Amy Gipsman ’12, Yonas Fikak ’12 and Kate McMurchie ’15 bring a lesson on the civil rights movement to Deborah Shade’s fifth grade class at Berney Elementary School.
Snow fell hard, and every Whitman student, not just the ones who had signed up for WTTM, literally got their feet wet on the day the innovative program was scheduled to start.
The wintry weather forced schools to close for a snow day, disrupting the pioneering program, for which Whitman students had been preparing for over a month.
“I was bummed classes were cancelled but felt relieved I wouldn’t have to worry about slipping around on all that ice,” said Ayau, who’s from Hilo, Hawaii. “In a way it was good, though, because my teaching partner and I had more time to refine our lesson.”
Though numerous classes had to be rescheduled, Corinne Vandagriff ’15 pressed forward. She partnered with Ayau on the project, and the double major in gender studies and sociology was glad the inclement weather didn’t “mess up the program” completely.
“Snow wasn’t something I thought about, because I’ve never lived with snow,” said Vandagriff, who’s from Oakland, Calif. “It added an additional challenge in terms of rescheduling, because we were really excited about the project and wanted to make sure it happened.”
Many of the Whitman students doggedly reorganized their plans in order to accommodate the public school teachers, who had to juggle new times to fit the lessons into their syllabi.
“As the history of the civil rights movement reminds us, very few things wind up happening on schedule or in the way that the organizers planned, and that remaining flexible and committed to the big picture is crucial,” Leavitt said.
“The temporary interruption of the program was a good lesson for our students. In my nearly seven years at Whitman, I’ve not seen as much student enthusiasm for a community service project as I have with this initiative.”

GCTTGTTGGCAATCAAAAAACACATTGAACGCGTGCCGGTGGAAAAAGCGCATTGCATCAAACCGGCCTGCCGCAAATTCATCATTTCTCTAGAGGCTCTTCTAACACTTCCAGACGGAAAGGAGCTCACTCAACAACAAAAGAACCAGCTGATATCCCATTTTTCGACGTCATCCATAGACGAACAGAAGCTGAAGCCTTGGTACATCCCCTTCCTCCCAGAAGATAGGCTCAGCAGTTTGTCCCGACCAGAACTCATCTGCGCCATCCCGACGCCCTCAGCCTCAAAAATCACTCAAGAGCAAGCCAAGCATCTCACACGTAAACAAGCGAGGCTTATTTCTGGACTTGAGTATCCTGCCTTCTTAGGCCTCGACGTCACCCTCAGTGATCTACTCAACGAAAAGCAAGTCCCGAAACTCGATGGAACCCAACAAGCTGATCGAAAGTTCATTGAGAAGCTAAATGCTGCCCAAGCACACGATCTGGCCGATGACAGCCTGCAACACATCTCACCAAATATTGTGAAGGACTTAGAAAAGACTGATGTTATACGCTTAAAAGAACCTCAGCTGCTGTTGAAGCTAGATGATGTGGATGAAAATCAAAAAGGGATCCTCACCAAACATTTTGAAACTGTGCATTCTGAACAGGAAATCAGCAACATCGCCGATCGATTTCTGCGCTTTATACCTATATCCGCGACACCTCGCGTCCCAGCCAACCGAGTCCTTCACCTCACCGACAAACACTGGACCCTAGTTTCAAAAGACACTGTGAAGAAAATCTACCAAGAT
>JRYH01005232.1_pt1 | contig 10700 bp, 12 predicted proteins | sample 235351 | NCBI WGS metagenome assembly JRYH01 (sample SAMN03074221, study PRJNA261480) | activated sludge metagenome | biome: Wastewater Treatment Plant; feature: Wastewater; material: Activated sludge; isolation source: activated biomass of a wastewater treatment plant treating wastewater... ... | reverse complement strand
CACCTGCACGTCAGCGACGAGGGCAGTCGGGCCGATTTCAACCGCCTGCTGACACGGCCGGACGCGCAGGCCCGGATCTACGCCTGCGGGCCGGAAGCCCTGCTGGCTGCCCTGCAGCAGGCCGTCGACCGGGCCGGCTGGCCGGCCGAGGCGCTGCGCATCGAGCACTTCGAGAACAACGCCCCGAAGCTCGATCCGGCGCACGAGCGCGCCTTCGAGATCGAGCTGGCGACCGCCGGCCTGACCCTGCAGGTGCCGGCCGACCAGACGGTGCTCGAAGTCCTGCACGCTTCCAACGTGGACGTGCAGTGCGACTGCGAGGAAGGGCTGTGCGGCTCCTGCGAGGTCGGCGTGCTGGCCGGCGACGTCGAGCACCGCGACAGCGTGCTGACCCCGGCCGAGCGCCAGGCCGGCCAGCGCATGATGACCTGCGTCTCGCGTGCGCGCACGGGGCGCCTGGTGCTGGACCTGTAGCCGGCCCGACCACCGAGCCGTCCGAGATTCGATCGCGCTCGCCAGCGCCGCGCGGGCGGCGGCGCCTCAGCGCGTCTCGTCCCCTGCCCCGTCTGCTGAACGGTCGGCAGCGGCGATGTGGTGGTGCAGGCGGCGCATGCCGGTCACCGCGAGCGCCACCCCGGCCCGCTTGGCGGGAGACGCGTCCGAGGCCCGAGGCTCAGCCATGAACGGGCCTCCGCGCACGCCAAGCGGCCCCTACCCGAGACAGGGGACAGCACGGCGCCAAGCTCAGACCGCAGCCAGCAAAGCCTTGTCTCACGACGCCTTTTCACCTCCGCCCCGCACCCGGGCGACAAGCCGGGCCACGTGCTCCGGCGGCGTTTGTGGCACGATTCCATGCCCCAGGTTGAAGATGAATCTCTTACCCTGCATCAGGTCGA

A strong service project connects volunteers to their community. WTTM is no different. The Whitman volunteers did more than teach school kids about civil rights. According to WWPS assistant superintendent Linda Boggs, Whitman students sparked the imagination of numerous kids who will benefit by interacting with college role models.
“Having college students as guest teachers provides an opportunity for our students to get a real life glimpse into ‘college,’ as many students, especially younger ones, may know college as a word but not have a clear picture of what it might look like,” she said.
Maureen Costello, head of the Teaching Tolerance Program at the SPLC, who traveled to Whitman from Montgomery, Ala., to kick off WTTM, echoed Boggs’ belief.
“Teaching these lessons raises awareness,” Costello stressed. “These kids will look to Whitman students as role models. Meeting someone who is in college helps them think they also can go to college.
“We want to give kids something to aspire to.”
Many young kids treasured the experience. Because of the lesson on the Greensboro sit-ins, 8-year-old Hadley, a second-grader in Tressa Baker’s class at Green Park, has added the words “segregation” and “college” to her lexicon.
After sitting crisscross applesauce on the floor for 20 minutes listening to Whitney Griggs ’13 read through the picture book “Freedom On The Menu: The Greensboro Sit-ins,” the earnest girl was happy to learn more about the movement.
“It was great to talk about how great Martin Luther King, Jr. was. Some things weren’t fair, so some people were fighting to change the law,” Hadley said, using a child’s straightforward logic to sum up the movement.
After the lesson, the Whitman guest teachers left Baker’s second-graders to their classroom full of cubbyholes, colorful art projects plastering the walls, and desks grouped into fours. Even though second-graders move quickly from one subject to the next, often distracted by something as simple as discovering pizza on the lunch menu, Noah Lerner ’12, who co-taught with Griggs, said the lesson was valuable for the children.
— Maggie Ayau ’14
“It will have resonance, at the very least because it was a unique experience for the students to have college students come in and teach them,” said Lerner, a religion major from Lake Forest Park, Wash., who recently accepted a job with Teach For America.
Baker was thrilled to have these Whitman students as guests in her classroom. She said that college students bring different perspectives and experiences to kids, even her second-graders.
“We love our Whitman students. It’s wonderful having the campus so close. We depend on them.”
Gillian Frew ’11 also contributed to this story.